Data to be transmitted in packets from I/O node 20 may be conveyed from switching circuitry 1302 into one of transmit (TX) construction circuits 1112 or 1212. In the embodiment shown, TX construction circuit 1112 is a component of transceiver circuit 110, while TX construction circuit 1212 is a component of transceiver circuit 120. TX construction circuits 1112 and 1212 may be configured to organize data into packets or perform other functions necessary for transmitting information from I/O node 20. In embodiments where the width of the packet bus is less than that of buses internal to I/O node 20, TX construction circuit may perform a wide-to-narrow conversion of the packets.

Once packets are ready for transmission, it may be necessary to transfer them to the clock domain of TX circuitry 1114 or 1214. Since these transmit circuits may be in clock domains different from I/O tunnel clock domain 1402, it may be necessary to route the packets through a corresponding clock domain synchronizer 500. Clock domain synchronizers 500 may be configured to “shift” the packets into a clock domain with a faster or slower clock frequency than that of clock domain 1402. Clock domain synchronizers 500 will be discussed in further detail below.

Packets may be transmitted onto a packet bus link through TX circuitry 1114 or 1214, depending upon the link. TX circuitry 1114/1214 may include circuitry for transmitting packet signals onto a packet bus link, as well as any necessary timing circuitry. Control circuitry may also be present, as transmissions onto the packet bus may be subject to arbitration. In addition, TX circuitry 1114/1214 may further include buffers or registers in order to store packets awaiting transmission onto the packet bus.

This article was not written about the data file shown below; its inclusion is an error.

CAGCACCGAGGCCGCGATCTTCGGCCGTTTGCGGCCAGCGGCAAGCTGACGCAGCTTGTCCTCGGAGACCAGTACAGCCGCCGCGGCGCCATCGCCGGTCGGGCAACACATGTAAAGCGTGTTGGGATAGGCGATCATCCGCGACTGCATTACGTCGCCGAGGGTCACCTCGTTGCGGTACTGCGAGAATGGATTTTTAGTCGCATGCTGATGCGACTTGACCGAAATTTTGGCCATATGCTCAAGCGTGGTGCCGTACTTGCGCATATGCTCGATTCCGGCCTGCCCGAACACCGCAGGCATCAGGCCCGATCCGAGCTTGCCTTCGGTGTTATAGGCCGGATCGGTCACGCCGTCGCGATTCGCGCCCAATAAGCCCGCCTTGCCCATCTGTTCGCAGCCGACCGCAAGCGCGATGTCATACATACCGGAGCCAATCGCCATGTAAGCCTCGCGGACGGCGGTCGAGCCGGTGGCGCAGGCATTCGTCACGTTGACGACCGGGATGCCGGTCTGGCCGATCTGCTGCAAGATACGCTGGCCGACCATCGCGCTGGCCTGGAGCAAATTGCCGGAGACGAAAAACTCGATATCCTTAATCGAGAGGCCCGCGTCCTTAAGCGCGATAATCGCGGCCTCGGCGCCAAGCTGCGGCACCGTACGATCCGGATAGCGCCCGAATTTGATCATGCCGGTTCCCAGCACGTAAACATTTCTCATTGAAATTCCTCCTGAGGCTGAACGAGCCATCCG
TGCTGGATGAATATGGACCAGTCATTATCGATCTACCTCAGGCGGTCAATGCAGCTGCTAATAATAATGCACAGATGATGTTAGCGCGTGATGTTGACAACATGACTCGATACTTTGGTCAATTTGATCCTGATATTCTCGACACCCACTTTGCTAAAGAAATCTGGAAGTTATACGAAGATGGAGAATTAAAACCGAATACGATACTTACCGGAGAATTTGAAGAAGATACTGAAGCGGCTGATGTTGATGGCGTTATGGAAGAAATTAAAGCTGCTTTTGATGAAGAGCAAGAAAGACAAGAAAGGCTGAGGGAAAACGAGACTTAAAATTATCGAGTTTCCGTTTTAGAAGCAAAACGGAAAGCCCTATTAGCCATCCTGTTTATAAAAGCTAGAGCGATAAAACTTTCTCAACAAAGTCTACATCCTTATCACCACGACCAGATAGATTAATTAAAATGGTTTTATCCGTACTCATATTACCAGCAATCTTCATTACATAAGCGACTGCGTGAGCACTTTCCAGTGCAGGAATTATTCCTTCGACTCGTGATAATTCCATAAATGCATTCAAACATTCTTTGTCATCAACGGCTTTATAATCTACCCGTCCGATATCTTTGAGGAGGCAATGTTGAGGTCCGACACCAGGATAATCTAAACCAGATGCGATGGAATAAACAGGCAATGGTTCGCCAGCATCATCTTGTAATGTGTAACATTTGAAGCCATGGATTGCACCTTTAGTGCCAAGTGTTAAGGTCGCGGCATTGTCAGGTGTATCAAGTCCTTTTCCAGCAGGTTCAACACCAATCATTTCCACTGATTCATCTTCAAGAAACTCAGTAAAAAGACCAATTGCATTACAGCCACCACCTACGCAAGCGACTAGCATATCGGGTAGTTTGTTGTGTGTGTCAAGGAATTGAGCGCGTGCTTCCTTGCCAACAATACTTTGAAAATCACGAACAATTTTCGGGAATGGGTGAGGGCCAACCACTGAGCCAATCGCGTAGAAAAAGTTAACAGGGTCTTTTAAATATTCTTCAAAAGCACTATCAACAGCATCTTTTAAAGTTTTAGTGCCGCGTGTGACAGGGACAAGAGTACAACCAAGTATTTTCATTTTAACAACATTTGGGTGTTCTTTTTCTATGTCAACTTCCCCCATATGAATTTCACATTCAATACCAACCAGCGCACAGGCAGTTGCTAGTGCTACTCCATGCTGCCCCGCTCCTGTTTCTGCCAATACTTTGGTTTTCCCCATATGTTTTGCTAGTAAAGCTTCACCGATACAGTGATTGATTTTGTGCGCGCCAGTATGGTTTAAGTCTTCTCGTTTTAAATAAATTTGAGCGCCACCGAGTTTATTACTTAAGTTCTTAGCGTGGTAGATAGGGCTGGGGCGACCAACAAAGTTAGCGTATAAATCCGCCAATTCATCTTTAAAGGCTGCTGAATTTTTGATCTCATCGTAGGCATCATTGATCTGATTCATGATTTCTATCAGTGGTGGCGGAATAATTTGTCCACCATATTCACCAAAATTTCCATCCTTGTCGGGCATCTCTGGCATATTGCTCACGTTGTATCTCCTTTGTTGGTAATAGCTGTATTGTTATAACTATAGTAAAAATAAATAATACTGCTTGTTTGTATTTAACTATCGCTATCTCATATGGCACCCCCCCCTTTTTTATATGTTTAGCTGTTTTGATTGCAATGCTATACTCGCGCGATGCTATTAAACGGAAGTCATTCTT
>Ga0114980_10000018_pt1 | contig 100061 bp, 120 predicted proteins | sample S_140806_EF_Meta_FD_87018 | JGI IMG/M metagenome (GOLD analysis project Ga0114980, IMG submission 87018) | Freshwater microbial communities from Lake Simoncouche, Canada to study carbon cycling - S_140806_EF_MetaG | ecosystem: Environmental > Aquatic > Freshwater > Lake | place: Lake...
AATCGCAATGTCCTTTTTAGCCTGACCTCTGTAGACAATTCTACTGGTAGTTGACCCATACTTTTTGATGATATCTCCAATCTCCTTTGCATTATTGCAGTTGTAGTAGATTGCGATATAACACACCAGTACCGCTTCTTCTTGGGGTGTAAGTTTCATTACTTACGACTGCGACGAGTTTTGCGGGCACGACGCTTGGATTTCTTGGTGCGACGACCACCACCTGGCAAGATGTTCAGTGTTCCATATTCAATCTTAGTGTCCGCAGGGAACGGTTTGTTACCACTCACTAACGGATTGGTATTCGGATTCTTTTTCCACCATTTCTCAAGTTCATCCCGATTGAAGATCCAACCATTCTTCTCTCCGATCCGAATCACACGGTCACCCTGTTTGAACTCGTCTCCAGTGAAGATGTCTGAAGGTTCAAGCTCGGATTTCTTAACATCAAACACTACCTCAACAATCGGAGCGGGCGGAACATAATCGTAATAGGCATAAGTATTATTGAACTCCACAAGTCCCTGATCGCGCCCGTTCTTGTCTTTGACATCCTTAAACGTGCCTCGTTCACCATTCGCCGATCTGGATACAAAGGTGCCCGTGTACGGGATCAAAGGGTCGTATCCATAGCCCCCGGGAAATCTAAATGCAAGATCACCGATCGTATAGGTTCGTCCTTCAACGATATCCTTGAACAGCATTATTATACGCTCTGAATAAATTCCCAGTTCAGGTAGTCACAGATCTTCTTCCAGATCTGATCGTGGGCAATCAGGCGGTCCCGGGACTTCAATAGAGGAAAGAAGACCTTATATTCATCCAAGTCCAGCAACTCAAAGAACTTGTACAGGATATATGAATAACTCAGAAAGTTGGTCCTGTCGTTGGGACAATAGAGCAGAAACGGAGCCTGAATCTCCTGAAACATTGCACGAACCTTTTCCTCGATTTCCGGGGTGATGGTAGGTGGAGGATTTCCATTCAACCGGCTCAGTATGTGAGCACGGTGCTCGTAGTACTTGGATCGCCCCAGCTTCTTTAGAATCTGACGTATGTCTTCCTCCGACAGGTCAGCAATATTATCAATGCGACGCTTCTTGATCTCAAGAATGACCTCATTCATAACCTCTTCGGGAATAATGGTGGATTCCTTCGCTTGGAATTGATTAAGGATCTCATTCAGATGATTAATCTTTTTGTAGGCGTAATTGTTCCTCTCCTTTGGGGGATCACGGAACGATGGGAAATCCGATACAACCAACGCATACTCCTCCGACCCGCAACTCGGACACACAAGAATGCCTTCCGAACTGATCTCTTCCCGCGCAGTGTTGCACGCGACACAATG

Packetized data and commands from a packet bus link coupled to I/O node 20 may be received through receive (RX) circuitry 1102/1202, data synchronization units (shown here as CFF units 1104/1204), and RX paths 1106/1206. Switching circuitry 1302 may receive the packets from either of RX paths 1106/1206, and route the packets to a TX construction circuit 1112/1212 (for packets passing through I/O node 20 to another packet bus link) or to a peripheral bus interface, such as peripheral interface circuit 150 of FIG. 2.

In one embodiment, RX circuitry 1102/1202 may perform narrow-to-wide bus conversions. The packet bus links coupled to I/O node 20 may be narrower than the signal width of buses internal to the I/O node. Thus, RX circuitry 1102/1202 may convert packets received on a narrow packet bus link to a format suitable for a wider internal bus link.

After conversion, data and/or commands may be forwarded by RX circuitry 1102/1202 to a corresponding data synchronization unit. In the embodiment shown, the data synchronization units are clock-forwarding FIFO (first in first out) units 1104/1204. CFF units 1104/1204 may be configured to control the flow of information from the packet bus link into I/O node 20 by providing buffering and clock synchronization between clock domains. CFF units 1104/1204 may be sized to absorb dynamic variation between a transmitter's clock (external to I/O node 20) and the receiver's clock (generated internal to I/O node 20). Because of variations in manufacturing process, voltage, and temperature, it is possible for clock cycle slippage to occur between different I/O nodes in a computer system. This may occur when the transmitter clock and the receiver clock are synchronized in frequency but not in phase. CFF units 1104/1204 may absorb these variations by temporarily storing information received from RX circuitry 1102/1202 in a first in first out (FIFO) memory. This may allow for the receiving of information by I/O node 20 from a packet bus link despite any accumulated phase difference between external and internal clocks.